The integration of zooarchaeological research and stable isotope analysis can be incredibly insightful, allowing us to go beyond traditional research questions, and investigate, where relevant, socially-grounded questions from a scientific perspective. My introduction to the world of stable isotope research came through the AHRC-funded Chicken Project, and my MSc formed part of this ongoing collaborative research initiative to investigate human-fowl interaction.

Belle, a Nottingham local

Belle, a Nottingham local.

Wien-Csokorgasse – an Avar-period (6th-8th Century AD) cemetery site – is located in Vienna, Austria, and was excavated as a rescue operation in the 1970s. Zooarchaeologist Henriette Kroll carried out the faunal analysis for the site, and noted that the deposition of chickens within human burial contexts was both sexually, and hierarchically stratified; cocks were buried with males and hens were buried with females. Significantly, the length of each cockerel’s tarsometatarsus spur also corresponded with the inferred status of the human burial (Kroll, 2013).

Chicken bone is demineralised in order to extract the collagen for isotopic analysis.

Chicken bone is demineralised in order to extract the collagen for isotopic analysis.

To investigate the potential reasons for the inclusion of chickens within burials at Wien-Csokorgasse, carbon and nitrogen isotope ratios from the bone collagen of each bird were analysed and compared with the existing stable isotope study of the humans they were buried with (Herold, 2008). Prospective indicators for dietary differentiation, including biological sex, age, and cemetery chronology were explored. Perhaps the most striking result was the dietary correlation represented by δ15N values. This dietary signature would have built up in the bone collagen over differing life spans between human and chicken. To this end, the data suggest a significant overlapping period of time where each chicken may have lived alongside the human individual they were buried with.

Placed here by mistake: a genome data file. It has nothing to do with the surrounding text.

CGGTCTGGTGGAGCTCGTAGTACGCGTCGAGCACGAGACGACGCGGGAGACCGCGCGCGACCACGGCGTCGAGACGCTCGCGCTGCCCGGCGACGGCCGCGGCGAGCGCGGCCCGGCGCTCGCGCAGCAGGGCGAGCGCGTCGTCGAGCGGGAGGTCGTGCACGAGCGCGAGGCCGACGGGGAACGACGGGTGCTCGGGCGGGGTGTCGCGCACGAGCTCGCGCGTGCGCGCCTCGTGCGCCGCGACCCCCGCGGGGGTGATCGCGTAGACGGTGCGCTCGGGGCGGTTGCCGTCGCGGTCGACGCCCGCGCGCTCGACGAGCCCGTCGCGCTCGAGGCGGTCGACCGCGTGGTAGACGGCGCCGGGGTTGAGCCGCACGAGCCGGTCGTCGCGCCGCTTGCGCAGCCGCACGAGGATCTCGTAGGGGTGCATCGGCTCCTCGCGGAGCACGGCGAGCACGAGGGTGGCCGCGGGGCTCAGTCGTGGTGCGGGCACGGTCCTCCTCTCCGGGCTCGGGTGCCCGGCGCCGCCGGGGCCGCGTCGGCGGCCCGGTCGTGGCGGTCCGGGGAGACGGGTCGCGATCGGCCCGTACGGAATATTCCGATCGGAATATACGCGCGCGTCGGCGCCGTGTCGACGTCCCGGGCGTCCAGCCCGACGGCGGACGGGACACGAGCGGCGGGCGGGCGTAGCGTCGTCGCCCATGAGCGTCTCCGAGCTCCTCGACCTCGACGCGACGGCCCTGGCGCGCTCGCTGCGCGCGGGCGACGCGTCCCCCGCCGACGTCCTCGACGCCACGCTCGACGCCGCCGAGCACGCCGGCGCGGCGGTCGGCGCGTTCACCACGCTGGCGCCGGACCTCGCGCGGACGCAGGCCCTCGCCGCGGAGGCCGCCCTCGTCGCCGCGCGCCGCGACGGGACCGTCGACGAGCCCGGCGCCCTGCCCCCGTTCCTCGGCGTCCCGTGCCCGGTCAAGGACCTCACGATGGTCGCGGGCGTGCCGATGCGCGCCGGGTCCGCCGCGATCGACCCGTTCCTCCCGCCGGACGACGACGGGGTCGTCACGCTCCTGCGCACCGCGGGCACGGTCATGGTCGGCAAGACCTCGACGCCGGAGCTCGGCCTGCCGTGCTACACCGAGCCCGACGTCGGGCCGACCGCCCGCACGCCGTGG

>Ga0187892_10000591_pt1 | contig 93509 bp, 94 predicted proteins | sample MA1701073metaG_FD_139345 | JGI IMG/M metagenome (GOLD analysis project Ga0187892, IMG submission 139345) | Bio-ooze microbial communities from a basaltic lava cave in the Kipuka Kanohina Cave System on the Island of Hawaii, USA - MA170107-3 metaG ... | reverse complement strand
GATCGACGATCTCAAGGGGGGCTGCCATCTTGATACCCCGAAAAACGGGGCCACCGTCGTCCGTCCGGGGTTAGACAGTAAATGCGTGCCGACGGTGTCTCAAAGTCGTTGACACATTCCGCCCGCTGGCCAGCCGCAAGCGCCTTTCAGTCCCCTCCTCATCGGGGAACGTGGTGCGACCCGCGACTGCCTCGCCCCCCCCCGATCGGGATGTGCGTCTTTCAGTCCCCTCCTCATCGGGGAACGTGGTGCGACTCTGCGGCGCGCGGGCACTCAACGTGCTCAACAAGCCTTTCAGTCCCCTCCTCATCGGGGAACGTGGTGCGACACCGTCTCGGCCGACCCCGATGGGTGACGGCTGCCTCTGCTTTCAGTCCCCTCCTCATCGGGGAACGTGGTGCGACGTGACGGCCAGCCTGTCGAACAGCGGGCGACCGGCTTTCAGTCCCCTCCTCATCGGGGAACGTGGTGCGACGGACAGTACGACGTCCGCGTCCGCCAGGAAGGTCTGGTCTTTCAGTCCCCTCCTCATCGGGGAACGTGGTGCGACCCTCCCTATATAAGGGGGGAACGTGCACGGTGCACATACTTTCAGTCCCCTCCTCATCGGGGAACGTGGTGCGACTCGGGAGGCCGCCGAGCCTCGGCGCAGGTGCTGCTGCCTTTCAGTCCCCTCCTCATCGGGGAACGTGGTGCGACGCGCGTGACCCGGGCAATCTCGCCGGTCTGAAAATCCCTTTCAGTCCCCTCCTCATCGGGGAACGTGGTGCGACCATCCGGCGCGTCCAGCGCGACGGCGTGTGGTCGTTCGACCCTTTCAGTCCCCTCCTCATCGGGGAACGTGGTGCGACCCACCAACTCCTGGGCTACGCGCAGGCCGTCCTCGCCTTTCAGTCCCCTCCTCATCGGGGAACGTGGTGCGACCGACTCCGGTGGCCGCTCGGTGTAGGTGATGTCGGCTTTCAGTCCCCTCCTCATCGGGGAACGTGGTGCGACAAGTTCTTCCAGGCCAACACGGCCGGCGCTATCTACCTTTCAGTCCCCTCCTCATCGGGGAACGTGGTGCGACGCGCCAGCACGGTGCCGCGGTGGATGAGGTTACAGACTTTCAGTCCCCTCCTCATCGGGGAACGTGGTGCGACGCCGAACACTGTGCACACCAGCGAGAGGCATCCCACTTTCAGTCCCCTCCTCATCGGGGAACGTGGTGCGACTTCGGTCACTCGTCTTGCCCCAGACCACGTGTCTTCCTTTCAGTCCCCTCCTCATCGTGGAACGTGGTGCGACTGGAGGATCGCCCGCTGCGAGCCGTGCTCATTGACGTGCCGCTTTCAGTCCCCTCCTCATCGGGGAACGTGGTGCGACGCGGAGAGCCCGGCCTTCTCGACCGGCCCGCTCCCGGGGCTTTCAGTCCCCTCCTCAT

Preliminary carbon and nitrogen isotope results for human burials and associated chickens.

Preliminary carbon and nitrogen isotope results for human burials and associated chickens.

The results of dietary stable isotope analysis were viewed through the lens of anthropological analogy, and interpretation included a diachronic survey of published and grey literature of contemporary bird iconography and bird diet in Europe. This meant that the wider social implications and behavioural patterns amongst the groups who used Wien-Csokorgasse were also considered in the study.

Acknowledgements:

Thank you to all involved in the production of this MSc dissertation. This study would not have been possible without the help and expert guidance of the AHRC-funded Chicken Project, Dr Naomi Sykes, Dr Holly Miller, Dr Henriette Kroll, the NERC Isotope Geosciences Laboratory (BGS Keyworth) and the University of Nottingham.

References

Herold, M. (2008) ‘Sex Differences in Mortality in Lower Austria and Vienna in the Early Medieval Period’ Doctoral dissertation, University of Vienna.

Kroll, H. (2013) ‘Ihrer Hühner waren drei und ein stolzer Hahn dabei: Überlegungen zur Beigabe von Hühnern im awarischen Gräberfeld an der Wiener Csokorgasse.’ in von Carnap-Bornheim, C., Dörfler, W., Kirleis, W., Müller, J. and Müller, U. (eds.) Festschrift für Helmut Johannes Kroll. Offa 69/70.